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Wednesday 7 December 2011

Chanel Pre-Fall 2012: Karl Lagerfeld has never been to India but let's just gloss over that, shall we?

Previously on Chanel: Karl Lagerfeld, Lord of the Sea, addresses the proletariat via harp and conch shell.

Chanel's Pre-Fall 2012 collection surprised me on two counts:
  1. While this line is "India-inspired" (instant alarm bells, especially since Karl Lagerfeld has never been to India) it doesn't seem like the creepy cultural appropriation that typically results from this kind of idea. Of course, come 2012 real-time -- as opposed to fashion-time, which operates approximately six months in everyone else's future -- I fully expect to see a whole host of mildly-racist photoshoots in Vogue, Elle, etc. (If this sounds like cynicism, that's because it is. I'll be sure to get back to you in six months if the world of high-end magazine photography has managed to align itself with the cultural mores of the 21st century by then, but I doubt it.)
  2. Against all fashion-world logic, this show is actually more interesting than Chanel' Spring 2012 line, despite the fact that Pre-Fall isn't a "real" season.
Thankfully, Lagerfeld resisted the temptation to give the models an India-inspired setting, restraining himself to an opulent banquet hall including a Chanel-brand miniature railway carrying decanters round and round the central table as the audience gazed on wistfully from afar, tragically decanter-less. I suspect that the audience couldn't see the lower half of the outfits over the top of their banquet tables, but I doubt any of them complained within earshot of Lagerfeld.

The looks ranged from quite obviously India-inspired to classic Chanel designs such as the kind of fitted, boxy skirt-suits that tend to send me to sleep. There were some rather pretty ones this season, but I'm only posting one of them because you know what a skirt suit looks like already, come on:
All catwalk photos from

OK, I lied. Here's a second trad-Chanel suit -- one that's far less chic and military-inspired. Urgh. It looks like something Professor Umbridge would wear in a playful mood. By the way, those aren't fishnets -- they're thick tights with gold fishnet pattern, for those who want to wear gold fishnets with their bobbly suit and (why, though) hot-pink sweater, but don't want chilly knees.

One thing I was impressed with was how warm all the models looked. I always feel that bare-legged models look especially chilly when they're wearing Fall/Pre-Fall designs (ie, anything other than couture gowns or wispy dresses), and white backgrounds like this are always reminiscent snow. Chanel's Spring 2012 show was supposedly ocean-themed, but the entire set was white (of course; it's Lagerfeld) so it looked like the models were all wearing summer dresses to an ice rink. Part of the reason for the unusually comfortable-looking models this season was Lagerfeld's love of rough silk and slightly thicker fabrics for his suits, but mostly it was because many of them sported these legging-boots:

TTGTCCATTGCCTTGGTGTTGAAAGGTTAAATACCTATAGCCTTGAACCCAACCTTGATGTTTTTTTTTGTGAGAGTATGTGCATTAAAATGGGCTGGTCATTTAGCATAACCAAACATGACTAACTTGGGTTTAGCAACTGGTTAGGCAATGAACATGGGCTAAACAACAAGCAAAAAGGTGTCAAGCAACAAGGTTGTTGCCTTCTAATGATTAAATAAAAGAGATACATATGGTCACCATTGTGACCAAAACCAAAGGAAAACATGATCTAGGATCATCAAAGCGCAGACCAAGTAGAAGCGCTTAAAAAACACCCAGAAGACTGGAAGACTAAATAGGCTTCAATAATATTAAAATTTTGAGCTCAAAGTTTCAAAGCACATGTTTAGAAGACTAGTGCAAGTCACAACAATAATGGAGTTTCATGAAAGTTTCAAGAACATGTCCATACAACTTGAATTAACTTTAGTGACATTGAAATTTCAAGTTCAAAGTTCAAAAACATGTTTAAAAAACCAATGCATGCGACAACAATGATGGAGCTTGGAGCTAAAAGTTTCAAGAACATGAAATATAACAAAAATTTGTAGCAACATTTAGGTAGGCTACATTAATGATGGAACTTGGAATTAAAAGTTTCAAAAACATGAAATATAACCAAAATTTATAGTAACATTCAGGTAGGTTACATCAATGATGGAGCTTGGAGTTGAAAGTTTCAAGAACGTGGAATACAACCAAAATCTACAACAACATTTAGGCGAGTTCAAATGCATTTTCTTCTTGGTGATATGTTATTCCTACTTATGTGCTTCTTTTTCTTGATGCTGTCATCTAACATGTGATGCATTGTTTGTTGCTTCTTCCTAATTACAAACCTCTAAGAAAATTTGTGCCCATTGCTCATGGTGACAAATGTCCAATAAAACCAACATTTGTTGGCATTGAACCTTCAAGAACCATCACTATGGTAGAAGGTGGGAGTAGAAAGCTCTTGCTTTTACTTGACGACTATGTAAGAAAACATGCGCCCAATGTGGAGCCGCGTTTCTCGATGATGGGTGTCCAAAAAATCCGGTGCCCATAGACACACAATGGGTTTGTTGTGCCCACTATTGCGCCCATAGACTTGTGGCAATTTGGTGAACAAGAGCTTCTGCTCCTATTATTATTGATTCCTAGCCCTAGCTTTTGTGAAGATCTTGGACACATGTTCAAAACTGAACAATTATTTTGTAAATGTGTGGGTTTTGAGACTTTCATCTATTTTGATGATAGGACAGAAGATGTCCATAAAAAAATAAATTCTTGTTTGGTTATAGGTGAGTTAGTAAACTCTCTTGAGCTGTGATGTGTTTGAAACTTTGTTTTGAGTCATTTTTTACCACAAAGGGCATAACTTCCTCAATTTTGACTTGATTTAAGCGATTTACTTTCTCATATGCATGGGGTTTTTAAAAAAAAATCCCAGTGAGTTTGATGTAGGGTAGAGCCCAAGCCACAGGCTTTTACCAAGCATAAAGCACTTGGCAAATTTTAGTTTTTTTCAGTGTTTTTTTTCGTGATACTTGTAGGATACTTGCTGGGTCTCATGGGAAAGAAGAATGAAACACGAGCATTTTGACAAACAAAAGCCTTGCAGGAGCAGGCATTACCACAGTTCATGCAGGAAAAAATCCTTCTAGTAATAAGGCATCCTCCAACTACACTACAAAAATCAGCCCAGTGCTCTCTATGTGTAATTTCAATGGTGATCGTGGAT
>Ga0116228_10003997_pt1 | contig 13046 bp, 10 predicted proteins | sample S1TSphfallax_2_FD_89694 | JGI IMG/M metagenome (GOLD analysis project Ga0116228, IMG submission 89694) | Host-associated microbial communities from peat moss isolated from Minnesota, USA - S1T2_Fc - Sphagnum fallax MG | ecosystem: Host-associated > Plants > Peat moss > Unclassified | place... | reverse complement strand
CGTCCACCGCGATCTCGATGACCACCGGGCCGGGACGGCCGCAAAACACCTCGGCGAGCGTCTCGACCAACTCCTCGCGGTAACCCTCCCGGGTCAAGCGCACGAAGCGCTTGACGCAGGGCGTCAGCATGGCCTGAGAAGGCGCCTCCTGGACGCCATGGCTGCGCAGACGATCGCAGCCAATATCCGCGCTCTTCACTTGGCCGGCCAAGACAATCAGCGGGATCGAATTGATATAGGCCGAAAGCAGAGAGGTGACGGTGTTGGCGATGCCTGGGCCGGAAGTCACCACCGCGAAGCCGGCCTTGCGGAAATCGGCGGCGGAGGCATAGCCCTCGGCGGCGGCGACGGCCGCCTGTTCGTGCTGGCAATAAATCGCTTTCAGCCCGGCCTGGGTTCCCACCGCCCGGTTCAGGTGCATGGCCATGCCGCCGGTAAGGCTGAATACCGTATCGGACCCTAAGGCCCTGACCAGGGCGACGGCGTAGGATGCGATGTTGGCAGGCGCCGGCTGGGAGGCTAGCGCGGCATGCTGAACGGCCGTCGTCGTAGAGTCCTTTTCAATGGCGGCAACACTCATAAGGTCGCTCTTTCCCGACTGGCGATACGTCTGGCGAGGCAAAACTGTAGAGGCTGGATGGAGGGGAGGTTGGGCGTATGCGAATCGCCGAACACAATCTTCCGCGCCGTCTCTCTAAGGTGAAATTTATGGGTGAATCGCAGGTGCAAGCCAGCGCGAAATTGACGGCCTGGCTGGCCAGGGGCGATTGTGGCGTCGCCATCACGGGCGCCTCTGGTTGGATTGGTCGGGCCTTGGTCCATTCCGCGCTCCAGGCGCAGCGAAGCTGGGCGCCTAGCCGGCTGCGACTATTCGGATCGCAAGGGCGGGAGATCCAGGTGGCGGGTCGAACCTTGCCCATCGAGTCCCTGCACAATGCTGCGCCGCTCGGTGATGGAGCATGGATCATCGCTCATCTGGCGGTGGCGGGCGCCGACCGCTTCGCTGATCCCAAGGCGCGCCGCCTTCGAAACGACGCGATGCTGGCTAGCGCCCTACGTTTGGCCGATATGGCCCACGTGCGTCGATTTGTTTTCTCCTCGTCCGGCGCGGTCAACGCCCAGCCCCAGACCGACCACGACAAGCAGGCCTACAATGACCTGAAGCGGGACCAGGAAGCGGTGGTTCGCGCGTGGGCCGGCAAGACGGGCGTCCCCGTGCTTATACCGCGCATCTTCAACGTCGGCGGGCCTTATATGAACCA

Interesting, although possibly not suitable for every outfit. Also, very difficult to fit correctly, by the looks of them, so I don't know if they'll be catching on in the real world any time soon. I did see quite a lot of this kind of boot on the runways last season, though, to go along with the skirt-over-trousers trend, but thankfully none of Chanel's boots were open-toed (ugh).

Another contributing factor to model-warmth: the wraparound scarves.

Edited to add: A commenter informs me that this garment is based on something called a dhoti: "The way it is tied allows men to preserve their modesty with one length of material, while at the same time allowing for breathing space without the silliness of wearing a skirt. The way it is tied can change depending on the regional style, and on social class (more monies more dhoti to wrap on round)."
Gloves, jacket and clutch bag: undeniably Chanel. Shirt, tasselled necklace, skirt-scarf and hair/makeup: in keeping with the Indian theme. This was one of my favourite outfits from the collection, although I notice that when coupled with other garments (and, I should note, a caucasian model) the gathered fabric around the hips started to look a lot more like a product of neo-hippie urban street styles:
I've totally seen this girl participating in a drum-circle in the Edinburgh Meadows.
The hair and makeup definitely accentuate that in this case, but I enjoyed it nonetheless. I'm actually rather a fan of the pile-of-dreadlocks hairstyle, and in conjunction with some of the outfits the combination of dreads and metal accessories gave it an almost Steampunk look.
Karl Lagerfeld is notoriously fat-phobic when it comes to his models, which I find rather surprising considering how many of his Chanel designs are suitable for non-model body types. Chanel designs, particularly suits, look good on older women and don't require the wearer to have a very narrow waist. Also, some of these outfits could be worn by a 90-year-old just as well as they could a woman in her 30s.
This next outfit would be absolutely perfect for the rich and middle-aged, ie Chanel's primary market:
There were 79 looks in all, far more than one expects from a Pre-Fall line. Although considerably more interesting than predicted, there were also a few obvious mistakes. I don't know what this pink dress thinks it's doing lurking amongst the rest of the designs in this show, but it does not belong.
WTF is that? It looks like Primark beachwear crossed with a doily.